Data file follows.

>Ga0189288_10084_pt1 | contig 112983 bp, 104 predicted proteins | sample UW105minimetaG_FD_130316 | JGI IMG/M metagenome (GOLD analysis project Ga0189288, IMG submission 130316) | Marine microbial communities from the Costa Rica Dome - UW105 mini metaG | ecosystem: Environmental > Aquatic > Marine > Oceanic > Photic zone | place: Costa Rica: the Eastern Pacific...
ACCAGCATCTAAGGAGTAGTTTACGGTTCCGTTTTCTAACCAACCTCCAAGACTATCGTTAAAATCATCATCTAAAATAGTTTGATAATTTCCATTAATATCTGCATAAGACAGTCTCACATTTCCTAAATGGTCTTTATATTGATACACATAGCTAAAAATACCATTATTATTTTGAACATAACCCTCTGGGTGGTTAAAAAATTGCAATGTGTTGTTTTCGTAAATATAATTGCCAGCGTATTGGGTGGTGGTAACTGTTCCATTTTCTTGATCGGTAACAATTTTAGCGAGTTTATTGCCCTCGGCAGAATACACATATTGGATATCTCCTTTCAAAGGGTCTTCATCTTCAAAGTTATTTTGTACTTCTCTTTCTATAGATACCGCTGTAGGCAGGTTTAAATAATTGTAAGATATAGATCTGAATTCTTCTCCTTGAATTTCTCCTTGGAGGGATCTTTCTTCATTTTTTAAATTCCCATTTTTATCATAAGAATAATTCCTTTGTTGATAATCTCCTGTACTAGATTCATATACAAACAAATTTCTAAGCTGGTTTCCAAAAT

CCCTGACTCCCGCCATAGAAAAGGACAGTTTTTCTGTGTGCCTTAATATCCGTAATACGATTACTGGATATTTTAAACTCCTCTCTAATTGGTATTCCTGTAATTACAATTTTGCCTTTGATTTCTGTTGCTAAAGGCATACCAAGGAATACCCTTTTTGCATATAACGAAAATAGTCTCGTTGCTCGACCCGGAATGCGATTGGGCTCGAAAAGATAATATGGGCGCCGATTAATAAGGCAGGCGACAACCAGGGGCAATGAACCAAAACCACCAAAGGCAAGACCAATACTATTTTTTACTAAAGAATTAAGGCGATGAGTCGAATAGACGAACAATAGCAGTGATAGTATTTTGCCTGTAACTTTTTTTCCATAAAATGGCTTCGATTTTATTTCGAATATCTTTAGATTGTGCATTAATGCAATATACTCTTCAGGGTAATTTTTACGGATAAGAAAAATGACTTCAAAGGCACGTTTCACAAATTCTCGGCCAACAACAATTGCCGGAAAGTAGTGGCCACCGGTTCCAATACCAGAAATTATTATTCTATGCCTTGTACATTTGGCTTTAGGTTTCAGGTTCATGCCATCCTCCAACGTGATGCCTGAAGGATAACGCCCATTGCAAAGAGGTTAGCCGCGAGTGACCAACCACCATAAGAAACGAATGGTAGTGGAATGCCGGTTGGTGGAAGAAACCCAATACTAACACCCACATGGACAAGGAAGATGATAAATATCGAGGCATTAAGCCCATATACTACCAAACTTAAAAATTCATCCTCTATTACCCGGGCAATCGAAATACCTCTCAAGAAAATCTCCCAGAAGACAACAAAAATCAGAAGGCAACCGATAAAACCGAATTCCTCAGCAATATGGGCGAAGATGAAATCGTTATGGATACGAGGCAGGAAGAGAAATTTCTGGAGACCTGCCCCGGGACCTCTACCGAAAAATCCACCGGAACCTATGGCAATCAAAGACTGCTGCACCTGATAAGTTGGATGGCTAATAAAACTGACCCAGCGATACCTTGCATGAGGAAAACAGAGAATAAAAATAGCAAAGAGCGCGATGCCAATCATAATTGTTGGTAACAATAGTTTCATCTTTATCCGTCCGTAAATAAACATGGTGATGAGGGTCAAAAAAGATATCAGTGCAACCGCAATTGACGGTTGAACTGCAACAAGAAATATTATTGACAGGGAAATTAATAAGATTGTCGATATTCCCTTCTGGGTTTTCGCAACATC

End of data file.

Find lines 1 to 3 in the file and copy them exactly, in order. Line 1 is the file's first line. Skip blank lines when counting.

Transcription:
>Ga0189288_10084_pt1 | contig 112983 bp, 104 predicted proteins | sample UW105minimetaG_FD_130316 | JGI IMG/M metagenome (GOLD analysis project Ga0189288, IMG submission 130316) | Marine microbial communities from the Costa Rica Dome - UW105 mini metaG | ecosystem: Environmental > Aquatic > Marine > Oceanic > Photic zone | place: Costa Rica: the Eastern Pacific...
ACCAGCATCTAAGGAGTAGTTTACGGTTCCGTTTTCTAACCAACCTCCAAGACTATCGTTAAAATCATCATCTAAAATAGTTTGATAATTTCCATTAATATCTGCATAAGACAGTCTCACATTTCCTAAATGGTCTTTATATTGATACACATAGCTAAAAATACCATTATTATTTTGAACATAACCCTCTGGGTGGTTAAAAAATTGCAATGTGTTGTTTTCGTAAATATAATTGCCAGCGTATTGGGTGGTGGTAACTGTTCCATTTTCTTGATCGGTAACAATTTTAGCGAGTTTATTGCCCTCGGCAGAATACACATATTGGATATCTCCTTTCAAAGGGTCTTCATCTTCAAAGTTATTTTGTACTTCTCTTTCTATAGATACCGCTGTAGGCAGGTTTAAATAATTGTAAGATATAGATCTGAATTCTTCTCCTTGAATTTCTCCTTGGAGGGATCTTTCTTCATTTTTTAAATTCCCATTTTTATCATAAGAATAATTCCTTTGTTGATAATCTCCTGTACTAGATTCATATACAAACAAATTTCTAAGCTGGTTTCCAAAAT

CCCTGACTCCCGCCATAGAAAAGGACAGTTTTTCTGTGTGCCTTAATATCCGTAATACGATTACTGGATATTTTAAACTCCTCTCTAATTGGTATTCCTGTAATTACAATTTTGCCTTTGATTTCTGTTGCTAAAGGCATACCAAGGAATACCCTTTTTGCATATAACGAAAATAGTCTCGTTGCTCGACCCGGAATGCGATTGGGCTCGAAAAGATAATATGGGCGCCGATTAATAAGGCAGGCGACAACCAGGGGCAATGAACCAAAACCACCAAAGGCAAGACCAATACTATTTTTTACTAAAGAATTAAGGCGATGAGTCGAATAGACGAACAATAGCAGTGATAGTATTTTGCCTGTAACTTTTTTTCCATAAAATGGCTTCGATTTTATTTCGAATATCTTTAGATTGTGCATTAATGCAATATACTCTTCAGGGTAATTTTTACGGATAAGAAAAATGACTTCAAAGGCACGTTTCACAAATTCTCGGCCAACAACAATTGCCGGAAAGTAGTGGCCACCGGTTCCAATACCAGAAATTATTATTCTATGCCTTGTACATTTGGCTTTAGGTTTCAGGTTCATGCCATCCTCCAACGTGATGCCTGAAGGATAACGCCCATTGCAAAGAGGTTAGCCGCGAGTGACCAACCACCATAAGAAACGAATGGTAGTGGAATGCCGGTTGGTGGAAGAAACCCAATACTAACACCCACATGGACAAGGAAGATGATAAATATCGAGGCATTAAGCCCATATACTACCAAACTTAAAAATTCATCCTCTATTACCCGGGCAATCGAAATACCTCTCAAGAAAATCTCCCAGAAGACAACAAAAATCAGAAGGCAACCGATAAAACCGAATTCCTCAGCAATATGGGCGAAGATGAAATCGTTATGGATACGAGGCAGGAAGAGAAATTTCTGGAGACCTGCCCCGGGACCTCTACCGAAAAATCCACCGGAACCTATGGCAATCAAAGACTGCTGCACCTGATAAGTTGGATGGCTAATAAAACTGACCCAGCGATACCTTGCATGAGGAAAACAGAGAATAAAAATAGCAAAGAGCGCGATGCCAATCATAATTGTTGGTAACAATAGTTTCATCTTTATCCGTCCGTAAATAAACATGGTGATGAGGGTCAAAAAAGATATCAGTGCAACCGCAATTGACGGTTGAACTGCAACAAGAAATATTATTGACAGGGAAATTAATAAGATTGTCGATATTCCCTTCTGGGTTTTCGCAACATC